So you don't have your manual setting on recirculate for this feature to work? I like to start mine up with recirculation mode 'on', especially when it is 100 degrees (or 0 deg F) outside. It heats and cools much quicker. I view the heating/cooling system much like the furnace in my house. Is the "outdoor air" an option that should be used when the windows/skylight are open?

bobarry
07-11-10, 08:30 PM
Thanks so much for the full explanation of this feature! I really appreciate it.

Bo
Concord, NC

bobarry
07-11-10, 08:31 PM
Thanks so much for the full explanation of this feature! I really appreciate it.

Bo
Concord, NC

stevec5375
07-11-10, 08:34 PM
So you don't have your manual setting on recirculate for this feature to work? I like to start mine up with recirculation mode 'on', especially when it is 100 degrees (or 0 deg F) outside. It heats and cools much quicker. I view the heating/cooling system much like the furnace in my house. Is the "outdoor air" an option that should be used when the windows/skylight are open?

If you have the SRX on Auto for the A/C setting, you will get the recirculation setting when you first start up the car when it's really hot in the cabin. No need to do it manually. Then when it cools off, the car will switch to normal fresh air from the outside provided the "Air Sensitivity" features isn't in control.

sube5186
07-11-10, 09:44 PM
If you have the SRX on Auto for the A/C setting, you will get the recirculation setting when you first start up the car when it's really hot in the cabin. No need to do it manually. Then when it cools off, the car will switch to normal fresh air from the outside provided the "Air Sensitivity" features isn't in control.

Yeah, but I noticed neither button lights up in "Auto" mode, so you have to guess which setting the car selected. :hmm: Whose bright idea was this?


Sube

KevinOpp
07-11-10, 09:57 PM
Yeah, but I noticed neither button lights up in "Auto" mode, so you have to guess which setting the car selected. :hmm: Whose bright idea was this?


Sube
i agree, but in my experience, it always seems to be on recirc, since when i press "fresh air", the fan almost always dies down to a much quieter level. and that's been with air sensitivity on low and high. but i have to say, it HAS been mostly pretty hot in my neck of the woods for the past month that i've had the car, so maybe that's why it's alwyas on recirc. in automatic.

anyway sube, point is that since we can't tell from the display or buttons, you can hit the fresh or recirc and still know what the car was doing previously by listening to the fan noise and what it does.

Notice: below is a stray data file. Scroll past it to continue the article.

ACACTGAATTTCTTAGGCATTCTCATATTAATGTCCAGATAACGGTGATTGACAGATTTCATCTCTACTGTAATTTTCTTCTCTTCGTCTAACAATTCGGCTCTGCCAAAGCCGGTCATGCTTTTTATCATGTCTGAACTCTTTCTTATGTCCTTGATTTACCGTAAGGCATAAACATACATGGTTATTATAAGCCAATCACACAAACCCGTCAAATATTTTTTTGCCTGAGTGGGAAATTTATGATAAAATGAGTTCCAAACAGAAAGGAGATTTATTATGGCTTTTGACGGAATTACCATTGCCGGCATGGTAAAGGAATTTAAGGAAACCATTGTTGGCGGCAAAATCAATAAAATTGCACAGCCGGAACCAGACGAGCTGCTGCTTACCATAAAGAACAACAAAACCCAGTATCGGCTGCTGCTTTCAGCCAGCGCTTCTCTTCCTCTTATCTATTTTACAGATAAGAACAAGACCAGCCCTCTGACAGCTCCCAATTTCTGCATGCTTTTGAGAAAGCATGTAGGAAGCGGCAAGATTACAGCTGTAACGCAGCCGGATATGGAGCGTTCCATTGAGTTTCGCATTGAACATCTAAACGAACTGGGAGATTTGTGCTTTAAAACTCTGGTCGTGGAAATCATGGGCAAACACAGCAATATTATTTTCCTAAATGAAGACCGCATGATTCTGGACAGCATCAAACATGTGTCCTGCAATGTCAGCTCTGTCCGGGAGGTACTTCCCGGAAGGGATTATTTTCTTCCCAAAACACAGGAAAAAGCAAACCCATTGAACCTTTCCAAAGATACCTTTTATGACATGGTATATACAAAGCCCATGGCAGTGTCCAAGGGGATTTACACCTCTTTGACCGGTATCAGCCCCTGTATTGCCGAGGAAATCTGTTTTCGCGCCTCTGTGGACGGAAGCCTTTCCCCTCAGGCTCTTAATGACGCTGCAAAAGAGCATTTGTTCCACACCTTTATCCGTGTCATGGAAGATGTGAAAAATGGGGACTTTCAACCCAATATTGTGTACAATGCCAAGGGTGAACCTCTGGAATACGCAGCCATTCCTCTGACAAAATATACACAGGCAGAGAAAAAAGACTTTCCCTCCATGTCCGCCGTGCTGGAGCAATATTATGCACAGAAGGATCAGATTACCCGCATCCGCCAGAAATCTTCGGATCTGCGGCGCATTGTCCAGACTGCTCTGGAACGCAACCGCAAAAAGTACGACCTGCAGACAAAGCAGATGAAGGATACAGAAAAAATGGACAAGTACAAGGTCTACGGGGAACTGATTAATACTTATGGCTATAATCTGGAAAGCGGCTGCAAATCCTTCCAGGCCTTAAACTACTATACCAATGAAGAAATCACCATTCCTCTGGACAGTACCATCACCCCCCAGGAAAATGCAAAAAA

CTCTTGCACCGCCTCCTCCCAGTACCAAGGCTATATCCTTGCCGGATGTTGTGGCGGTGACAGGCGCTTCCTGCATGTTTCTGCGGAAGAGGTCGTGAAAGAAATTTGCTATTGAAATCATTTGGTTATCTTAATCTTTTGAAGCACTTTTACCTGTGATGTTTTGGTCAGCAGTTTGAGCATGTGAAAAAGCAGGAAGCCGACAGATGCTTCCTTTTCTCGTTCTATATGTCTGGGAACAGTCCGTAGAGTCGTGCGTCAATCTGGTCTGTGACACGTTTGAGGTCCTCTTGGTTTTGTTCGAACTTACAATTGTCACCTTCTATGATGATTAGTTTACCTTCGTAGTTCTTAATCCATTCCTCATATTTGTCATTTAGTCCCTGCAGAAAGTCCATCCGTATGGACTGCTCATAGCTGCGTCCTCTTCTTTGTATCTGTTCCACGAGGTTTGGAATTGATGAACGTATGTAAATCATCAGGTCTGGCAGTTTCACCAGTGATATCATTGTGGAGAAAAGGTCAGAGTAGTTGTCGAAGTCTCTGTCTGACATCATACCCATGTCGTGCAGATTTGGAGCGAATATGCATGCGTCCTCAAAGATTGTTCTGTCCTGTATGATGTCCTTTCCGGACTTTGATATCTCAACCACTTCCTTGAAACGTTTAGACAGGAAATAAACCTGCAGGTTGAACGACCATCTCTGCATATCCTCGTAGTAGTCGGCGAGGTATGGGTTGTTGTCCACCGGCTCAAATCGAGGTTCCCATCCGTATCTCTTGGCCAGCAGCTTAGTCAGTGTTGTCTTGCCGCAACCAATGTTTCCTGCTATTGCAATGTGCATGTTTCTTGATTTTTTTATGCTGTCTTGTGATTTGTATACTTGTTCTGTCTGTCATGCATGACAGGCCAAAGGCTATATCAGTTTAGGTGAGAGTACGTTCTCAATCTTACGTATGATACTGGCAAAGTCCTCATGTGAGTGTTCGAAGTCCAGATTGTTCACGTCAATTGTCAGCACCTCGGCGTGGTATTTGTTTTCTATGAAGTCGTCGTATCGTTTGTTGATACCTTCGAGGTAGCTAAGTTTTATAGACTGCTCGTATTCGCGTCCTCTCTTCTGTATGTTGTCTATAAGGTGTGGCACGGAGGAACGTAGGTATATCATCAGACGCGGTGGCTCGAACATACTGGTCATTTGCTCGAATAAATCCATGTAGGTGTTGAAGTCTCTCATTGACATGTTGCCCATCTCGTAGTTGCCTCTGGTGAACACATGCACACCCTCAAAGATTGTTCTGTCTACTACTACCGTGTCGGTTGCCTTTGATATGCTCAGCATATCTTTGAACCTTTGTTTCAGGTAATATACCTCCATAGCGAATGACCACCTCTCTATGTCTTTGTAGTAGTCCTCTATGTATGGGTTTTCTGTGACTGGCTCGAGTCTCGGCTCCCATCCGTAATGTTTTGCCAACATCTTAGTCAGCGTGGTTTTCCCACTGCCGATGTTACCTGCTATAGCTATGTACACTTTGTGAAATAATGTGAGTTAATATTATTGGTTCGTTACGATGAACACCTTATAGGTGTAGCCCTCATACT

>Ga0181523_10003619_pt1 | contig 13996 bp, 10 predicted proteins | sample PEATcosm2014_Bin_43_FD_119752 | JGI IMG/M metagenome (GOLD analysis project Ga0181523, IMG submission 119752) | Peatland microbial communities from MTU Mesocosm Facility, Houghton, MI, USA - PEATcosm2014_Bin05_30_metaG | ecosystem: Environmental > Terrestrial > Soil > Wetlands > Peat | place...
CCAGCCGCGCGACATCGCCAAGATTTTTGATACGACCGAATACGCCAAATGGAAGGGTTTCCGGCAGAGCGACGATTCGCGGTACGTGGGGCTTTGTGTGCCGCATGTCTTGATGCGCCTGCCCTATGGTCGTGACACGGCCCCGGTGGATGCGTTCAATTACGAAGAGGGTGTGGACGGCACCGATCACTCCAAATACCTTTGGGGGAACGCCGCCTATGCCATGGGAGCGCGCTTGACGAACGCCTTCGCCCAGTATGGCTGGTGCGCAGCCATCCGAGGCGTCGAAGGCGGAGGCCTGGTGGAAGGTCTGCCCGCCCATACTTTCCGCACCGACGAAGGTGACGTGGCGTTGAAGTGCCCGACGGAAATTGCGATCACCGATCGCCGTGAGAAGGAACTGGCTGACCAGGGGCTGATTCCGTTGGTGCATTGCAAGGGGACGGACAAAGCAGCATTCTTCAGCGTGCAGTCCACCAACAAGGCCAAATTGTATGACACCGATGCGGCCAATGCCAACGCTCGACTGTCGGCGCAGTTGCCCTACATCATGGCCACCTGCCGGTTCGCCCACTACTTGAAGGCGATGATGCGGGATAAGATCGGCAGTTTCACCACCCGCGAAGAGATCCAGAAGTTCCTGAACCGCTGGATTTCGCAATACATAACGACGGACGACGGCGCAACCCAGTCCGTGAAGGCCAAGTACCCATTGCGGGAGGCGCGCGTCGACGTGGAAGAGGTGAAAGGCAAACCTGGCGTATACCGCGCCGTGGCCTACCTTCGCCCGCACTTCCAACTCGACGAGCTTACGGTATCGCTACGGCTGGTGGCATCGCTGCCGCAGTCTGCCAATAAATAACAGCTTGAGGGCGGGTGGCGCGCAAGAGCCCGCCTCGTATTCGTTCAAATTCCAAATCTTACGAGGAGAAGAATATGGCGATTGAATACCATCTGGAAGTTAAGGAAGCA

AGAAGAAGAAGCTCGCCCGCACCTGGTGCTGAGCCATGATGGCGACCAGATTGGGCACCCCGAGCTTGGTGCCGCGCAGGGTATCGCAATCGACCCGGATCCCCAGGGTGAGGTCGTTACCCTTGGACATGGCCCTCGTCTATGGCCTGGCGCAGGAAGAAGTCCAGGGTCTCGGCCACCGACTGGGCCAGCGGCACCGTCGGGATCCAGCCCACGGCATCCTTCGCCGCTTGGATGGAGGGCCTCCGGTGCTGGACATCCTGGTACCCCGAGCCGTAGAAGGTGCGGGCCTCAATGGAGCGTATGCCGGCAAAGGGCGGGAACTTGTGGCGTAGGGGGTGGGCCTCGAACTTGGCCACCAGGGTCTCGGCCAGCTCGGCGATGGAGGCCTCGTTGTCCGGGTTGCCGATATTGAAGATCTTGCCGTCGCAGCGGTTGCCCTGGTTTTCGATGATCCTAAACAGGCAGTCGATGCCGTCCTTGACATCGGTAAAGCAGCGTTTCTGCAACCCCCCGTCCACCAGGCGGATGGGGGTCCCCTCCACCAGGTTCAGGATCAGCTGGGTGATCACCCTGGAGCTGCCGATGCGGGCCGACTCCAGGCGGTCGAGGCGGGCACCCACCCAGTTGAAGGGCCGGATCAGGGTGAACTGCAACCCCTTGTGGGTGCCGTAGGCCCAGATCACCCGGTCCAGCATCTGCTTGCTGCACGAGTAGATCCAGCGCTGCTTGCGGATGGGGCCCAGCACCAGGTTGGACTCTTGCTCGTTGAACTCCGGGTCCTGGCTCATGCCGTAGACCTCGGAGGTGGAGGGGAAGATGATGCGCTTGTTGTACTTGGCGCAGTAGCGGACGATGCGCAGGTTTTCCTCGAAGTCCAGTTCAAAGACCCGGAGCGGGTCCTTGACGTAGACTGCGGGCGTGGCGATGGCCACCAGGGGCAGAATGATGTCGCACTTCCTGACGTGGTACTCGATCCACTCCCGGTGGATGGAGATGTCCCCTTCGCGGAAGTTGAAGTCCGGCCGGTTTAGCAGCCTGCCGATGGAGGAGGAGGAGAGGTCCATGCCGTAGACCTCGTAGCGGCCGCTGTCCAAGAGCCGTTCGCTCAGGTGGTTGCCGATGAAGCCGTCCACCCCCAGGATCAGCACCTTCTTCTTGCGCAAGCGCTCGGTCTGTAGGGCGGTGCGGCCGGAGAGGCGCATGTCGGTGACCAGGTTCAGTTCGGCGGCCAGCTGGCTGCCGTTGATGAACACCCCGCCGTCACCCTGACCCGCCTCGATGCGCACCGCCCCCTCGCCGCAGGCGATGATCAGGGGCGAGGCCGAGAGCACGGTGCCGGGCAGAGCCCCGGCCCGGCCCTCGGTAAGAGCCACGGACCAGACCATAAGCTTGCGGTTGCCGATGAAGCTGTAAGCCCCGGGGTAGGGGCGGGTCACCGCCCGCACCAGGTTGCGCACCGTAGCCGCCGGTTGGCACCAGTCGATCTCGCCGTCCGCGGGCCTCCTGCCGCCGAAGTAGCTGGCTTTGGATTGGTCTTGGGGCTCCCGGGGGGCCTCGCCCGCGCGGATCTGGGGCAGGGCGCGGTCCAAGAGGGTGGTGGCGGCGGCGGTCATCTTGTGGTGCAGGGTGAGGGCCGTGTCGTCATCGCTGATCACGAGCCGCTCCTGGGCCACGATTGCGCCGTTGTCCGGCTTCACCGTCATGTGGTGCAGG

sube5186
07-11-10, 10:07 PM
Anyway sube, point is that since we can't tell from the display or buttons, you can hit the fresh or recirc and still know what the car was doing previously by listening to the fan noise and what it does.

Good point. I almost always prefer "recirc" anyway. I just like the increased fan output. I can never be too cold. :penguin2: :xgrin:


Sube

KevinOpp
07-11-10, 10:17 PM
Good point. I almost always prefer "recirc" anyway. I just like the increased fan output. I can never be too cold. :penguin2: :xgrin:


Sube
oh whatever!!! you already made me jealous that you have the cooled seats!!!!!! i'm already so jealous of that!!!! not only am i always hot too, but i'm on medication that makes it even worse. i'm usually soaked by the time i get from the house to the car.

and honestly, i'm slightly disappointed by the car's fan power. my 14 year old 4Runner beats the pants off of the Caddy in terms of fan strength. another thing that i've noticed is that my 4Runner has much more directional vents, so i can point one towards my face and literally have my hair blown back. that would never happen in the SRX, which seems to have a more diffuse air flow. i guess that's probably better in the long run for the auto settings (which the 4runner doesn't have), but really frustrating when you're super hot and are just trying to cool down. i'm not joking when i say that the 4Runner on fresh air blows harder than the SRX on recirc.

sube5186
07-11-10, 10:21 PM
oh whatever!!! you already made me jealous that you have the cooled seats!!!!!! i'm already so jealous of that!!!!

That's OK Kevin. While I'm chillin' with my ventilated seats, you can blow my doors off with your turbo. I think that makes us even. :D


Sube

KevinOpp
07-11-10, 10:26 PM
lol!

2010sled
07-12-10, 10:13 AM
dose nit work for a nasty fart:histeric:

Grizz262
08-16-10, 03:33 PM
Not to diverge from the topic.....but I thought this might be a good interjection.

One thing I learned in driver training class way back in my high school days is that you should stop far enough back from a vehicle in front of you such that you can see its rear wheels touching the pavement. This helps alleviate several potential problems:

1. If the car in front of you dies, you can get out from behind it with ease.
2. If the car in front of you is on a steep hill, it won't roll back and hit you as easily.
3. Their exhaust dissipates more, rather than being directly blown right into the front grill of your car and thus easily drawn into the cabin.

Don't you just hate it when someone pulls right up behind you so closely that you can't even see the grill of their car? I'm always concerned that their foot might slip off the brake and they'll roll into my rear bumper and scuff it up.

#4 reason (if I may) is that after 30 years of Law Enforcement, standing behind at that distance will allow you to drive off quicker if someone intentionlly taps your rear end, in order to approach you to commit a robbery or car jacking using the "accident" as a pretense to approach you. This is not too common, however, not uncommon in the major city where I live and work.